Sunday, March 15, 2009
The New Yorker recently came out with some incredible last poems by John Updike. Updike is a well-known writer who recently died within the year. They've been paying tribute to him all year for his outstanding work with writing.
Updike died of lung cancer in January of 2009, and he knew he was going to die for a while. Considering the facts, his writing changed especially when he knew that his time on earth was ending. He put out a bunch of poems within he last year of his life (2008) that correspond with his battle with lung cancer, death and dying, his hospital stays--basically his last moments of life.
The New Yorker published a few of these poems, and I'm going to paste one of them here. The poem is called "Hospital," which is pretty self-explanatory as to the content of the material. It was written as Massachusetts General Hospital between November 23-27, 2008. Knowing what I've just told you, enjoy the poem.
by John Updike
Benign big blond machine beyond all price,
it swallows us up and slowly spits us out
half-deafened and our blood still dyed: all this
to mask the simple dismal fact that we
decay and find our term of life is fixed.
This giant governance, a mammoth toy,
distracts us for the daytime, but the night
brings back the quiet, and solemn dark.
God save us from ever ending, though billions have.
The world is blanketed by foregone deaths,
small beads of ego, bright with appetite,
whose pin-sized prick of light winked out,
bequeathing Earth a jagged coral shelf
unseen beneath the black unheeding waves.
My visitors, my kin. I fall into
the conversational mode, matching it
to each old child, as if we share a joke
(of course we do, the dizzy depths of years),
and each grandchild, politely quizzing them
on their events and prospects, all the while
suppressing, like an acid reflux, the lack
of prospect black and bilious for me.
Must I do this, uphold the social lie
that binds us all together in blind faith
that nothing ends, not youth nor age nor strength,
as in a motion picture which, once seen,
can be rebought on DVD? My tongue
says yes; within, I lamely drown.
I think of those I loved and saw to die:
my Grampop in his nightshirt on the floor;
my first wife's mother, unable to take a bite
of Easter dinner, smiling with regret;
my mother in her blue knit cap, alone
on eighty acres, stuck with forty cats,
too weak to walk out to collect the mail,
waving brave goodbye from her wind-chimed porch.
And friends, both male and female, on the phone,
their voices dry and firm, their ends in sight.
My old piano teacher joking, of her latest
diagnosis, "Curtains." I brushed them off,
these valorous, in my unseemly haste
of greedy living, and now must learn from them.
Endpoint, I thought, would end a chapter in
a book beyond imagining, that got reset
in a crisp exotic type a future I
--a miracle!--could read. My hope was vague
but kept me going, amiable and swift.
A clergyman--those comical purveyors
of what makes sense to just the terrified--
has phoned me, and I loved him, bless his hide.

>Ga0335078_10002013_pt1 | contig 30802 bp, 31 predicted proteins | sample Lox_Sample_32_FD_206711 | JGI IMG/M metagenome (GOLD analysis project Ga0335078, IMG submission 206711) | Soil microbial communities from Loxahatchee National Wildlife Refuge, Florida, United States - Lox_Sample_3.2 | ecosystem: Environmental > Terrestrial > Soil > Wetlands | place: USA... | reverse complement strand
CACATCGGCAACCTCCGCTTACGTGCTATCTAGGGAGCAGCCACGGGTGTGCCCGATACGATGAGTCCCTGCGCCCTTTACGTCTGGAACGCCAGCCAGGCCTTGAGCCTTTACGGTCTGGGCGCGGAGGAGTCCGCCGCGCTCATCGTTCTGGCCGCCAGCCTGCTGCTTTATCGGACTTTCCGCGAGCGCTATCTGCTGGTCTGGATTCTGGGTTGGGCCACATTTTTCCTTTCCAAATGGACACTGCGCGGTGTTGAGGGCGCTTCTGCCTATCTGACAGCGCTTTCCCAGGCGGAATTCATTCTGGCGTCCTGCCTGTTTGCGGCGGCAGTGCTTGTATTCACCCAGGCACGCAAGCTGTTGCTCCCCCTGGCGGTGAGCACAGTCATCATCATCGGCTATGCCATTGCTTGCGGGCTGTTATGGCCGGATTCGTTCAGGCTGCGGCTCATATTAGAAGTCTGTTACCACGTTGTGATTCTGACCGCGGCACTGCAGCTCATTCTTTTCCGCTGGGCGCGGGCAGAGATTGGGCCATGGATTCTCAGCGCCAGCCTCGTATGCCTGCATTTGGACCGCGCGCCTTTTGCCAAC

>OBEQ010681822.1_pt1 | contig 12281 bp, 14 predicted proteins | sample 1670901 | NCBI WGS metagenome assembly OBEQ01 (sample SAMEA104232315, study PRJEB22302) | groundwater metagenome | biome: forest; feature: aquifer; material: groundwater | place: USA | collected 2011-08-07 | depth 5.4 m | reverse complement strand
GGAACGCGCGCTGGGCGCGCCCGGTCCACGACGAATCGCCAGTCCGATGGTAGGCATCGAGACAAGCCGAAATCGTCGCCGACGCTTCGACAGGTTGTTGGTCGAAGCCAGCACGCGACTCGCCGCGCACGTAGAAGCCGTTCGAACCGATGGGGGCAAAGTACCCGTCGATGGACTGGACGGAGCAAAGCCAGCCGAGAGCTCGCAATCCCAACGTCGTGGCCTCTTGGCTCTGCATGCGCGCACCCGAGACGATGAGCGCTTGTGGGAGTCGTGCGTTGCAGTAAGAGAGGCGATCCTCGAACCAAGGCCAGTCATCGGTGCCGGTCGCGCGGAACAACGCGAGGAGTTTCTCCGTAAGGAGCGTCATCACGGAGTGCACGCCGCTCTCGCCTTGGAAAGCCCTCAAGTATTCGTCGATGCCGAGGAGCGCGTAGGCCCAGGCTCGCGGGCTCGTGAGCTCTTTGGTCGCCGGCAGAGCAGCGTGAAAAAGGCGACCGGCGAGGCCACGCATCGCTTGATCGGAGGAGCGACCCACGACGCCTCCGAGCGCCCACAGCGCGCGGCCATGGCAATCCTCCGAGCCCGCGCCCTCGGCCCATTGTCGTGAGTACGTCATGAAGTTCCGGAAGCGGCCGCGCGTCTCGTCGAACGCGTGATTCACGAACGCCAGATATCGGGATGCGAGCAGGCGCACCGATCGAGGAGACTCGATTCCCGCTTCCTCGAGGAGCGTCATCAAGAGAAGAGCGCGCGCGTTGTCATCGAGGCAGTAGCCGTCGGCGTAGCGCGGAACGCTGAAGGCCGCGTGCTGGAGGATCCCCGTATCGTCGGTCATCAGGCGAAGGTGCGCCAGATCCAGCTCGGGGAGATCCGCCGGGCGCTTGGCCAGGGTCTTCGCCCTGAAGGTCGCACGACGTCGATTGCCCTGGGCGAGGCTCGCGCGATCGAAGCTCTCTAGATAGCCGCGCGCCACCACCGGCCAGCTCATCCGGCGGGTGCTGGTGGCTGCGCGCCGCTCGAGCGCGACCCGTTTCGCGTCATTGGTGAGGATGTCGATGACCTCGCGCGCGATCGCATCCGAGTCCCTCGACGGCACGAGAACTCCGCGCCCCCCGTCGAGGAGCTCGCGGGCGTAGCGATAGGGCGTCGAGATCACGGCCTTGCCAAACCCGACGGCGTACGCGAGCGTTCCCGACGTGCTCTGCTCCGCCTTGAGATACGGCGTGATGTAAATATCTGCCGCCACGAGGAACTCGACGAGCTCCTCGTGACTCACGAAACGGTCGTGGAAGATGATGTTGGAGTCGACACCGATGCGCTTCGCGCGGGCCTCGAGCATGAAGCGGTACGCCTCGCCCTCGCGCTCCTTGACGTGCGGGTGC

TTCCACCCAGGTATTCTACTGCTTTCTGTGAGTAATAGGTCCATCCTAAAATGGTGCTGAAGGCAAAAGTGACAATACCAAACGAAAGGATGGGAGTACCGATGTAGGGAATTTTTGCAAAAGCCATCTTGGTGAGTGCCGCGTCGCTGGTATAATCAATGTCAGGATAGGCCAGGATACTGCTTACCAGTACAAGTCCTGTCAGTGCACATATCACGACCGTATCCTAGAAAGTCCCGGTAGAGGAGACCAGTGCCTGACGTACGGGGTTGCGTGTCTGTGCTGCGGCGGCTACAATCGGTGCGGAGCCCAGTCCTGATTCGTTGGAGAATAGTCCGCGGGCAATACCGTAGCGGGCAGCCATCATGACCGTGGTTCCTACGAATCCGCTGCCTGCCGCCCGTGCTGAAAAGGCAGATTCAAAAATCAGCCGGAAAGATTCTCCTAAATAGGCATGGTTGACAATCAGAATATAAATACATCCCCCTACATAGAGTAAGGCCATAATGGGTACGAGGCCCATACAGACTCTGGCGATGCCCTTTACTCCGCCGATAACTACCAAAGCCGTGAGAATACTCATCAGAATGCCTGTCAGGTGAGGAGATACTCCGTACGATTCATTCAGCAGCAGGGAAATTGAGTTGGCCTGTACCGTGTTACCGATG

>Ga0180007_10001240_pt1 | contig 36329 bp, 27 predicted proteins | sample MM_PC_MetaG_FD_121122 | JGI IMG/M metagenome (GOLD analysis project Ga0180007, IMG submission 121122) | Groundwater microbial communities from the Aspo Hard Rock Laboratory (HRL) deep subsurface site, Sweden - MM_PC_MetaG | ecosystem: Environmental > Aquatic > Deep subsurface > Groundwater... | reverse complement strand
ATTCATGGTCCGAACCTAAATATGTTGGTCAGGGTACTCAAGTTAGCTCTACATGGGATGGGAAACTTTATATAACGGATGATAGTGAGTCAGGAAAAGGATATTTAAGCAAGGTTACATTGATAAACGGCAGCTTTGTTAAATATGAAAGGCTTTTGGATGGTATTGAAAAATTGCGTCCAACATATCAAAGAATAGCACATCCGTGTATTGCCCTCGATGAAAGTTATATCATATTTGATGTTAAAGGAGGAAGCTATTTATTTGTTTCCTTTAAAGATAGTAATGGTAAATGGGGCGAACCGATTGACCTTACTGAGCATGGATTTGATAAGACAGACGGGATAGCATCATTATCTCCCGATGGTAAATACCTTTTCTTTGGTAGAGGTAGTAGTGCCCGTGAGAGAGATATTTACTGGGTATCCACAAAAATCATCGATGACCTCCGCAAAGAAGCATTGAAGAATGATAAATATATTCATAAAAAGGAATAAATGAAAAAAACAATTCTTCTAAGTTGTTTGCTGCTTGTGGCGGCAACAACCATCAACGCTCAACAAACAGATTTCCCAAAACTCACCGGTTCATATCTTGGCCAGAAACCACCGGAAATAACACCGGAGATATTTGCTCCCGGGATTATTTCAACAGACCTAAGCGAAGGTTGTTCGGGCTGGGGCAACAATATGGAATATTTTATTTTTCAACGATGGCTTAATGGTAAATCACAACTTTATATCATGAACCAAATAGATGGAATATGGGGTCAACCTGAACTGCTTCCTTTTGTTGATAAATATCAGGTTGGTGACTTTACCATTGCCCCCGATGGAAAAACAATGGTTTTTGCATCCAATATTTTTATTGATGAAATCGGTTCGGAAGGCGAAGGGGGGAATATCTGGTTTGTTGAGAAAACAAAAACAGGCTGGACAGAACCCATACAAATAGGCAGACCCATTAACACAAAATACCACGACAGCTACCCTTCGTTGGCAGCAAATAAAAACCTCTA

My wife of thirty years is on the phone.
I get a busy signal, and I know
she's in her grief and needs to organize
consulting friends. But me, I need her voice;
her body is the only locus where
my desolation bumps against its end.
I know it's a little depressing, but it's brutally honest and biting to the heart. I think it's genius for getting across that horrible feeling when you know you're going to die. You reflect on those you know who have died and almost use them as guides to help you accept the fact that you will die, suffer, and pass on as they have.
We all might see death and put it off, maybe not recognize that it will happen to all of us (that which connects us all), but it will. Now he is finally coming to terms and peace with it, and he seems to be accepting this new life of his, the last his life will ever be.
He picks such solid moments that we can see, that we can see him seeing as he lays in the hospital and worries about what will come in the near future. He takes us through his thoughts and feel what he's feeling: the sign of a great writer. He muses, he shows memories, he shows us scenes of the hospital. He merges all of these moments into something solid that we can look at, analyze, and grasp a solid meaning. Even though that meaning might be sad, it's something valuable that can touch people in all sorts of different ways.
I praise the fact that he keeps writing up until the very end of his life. I guess a writer (or an artist for that matter) really can't stop producing no matter what happens to him/her. Or, maybe creating is something that helps the artist get by. Maybe his writing poetry helped him understand, come to terms, or alleviate the pain and stress of his upcoming future. Maybe it helped him deal with it. Either way, I give him a lot of credit for being so honest and for not giving up on his work. It's impressive. He's right on his game up until the last months of his life. Updike is a man to be honored and remembered.
So, what do you think of "Hospital" or John Updike?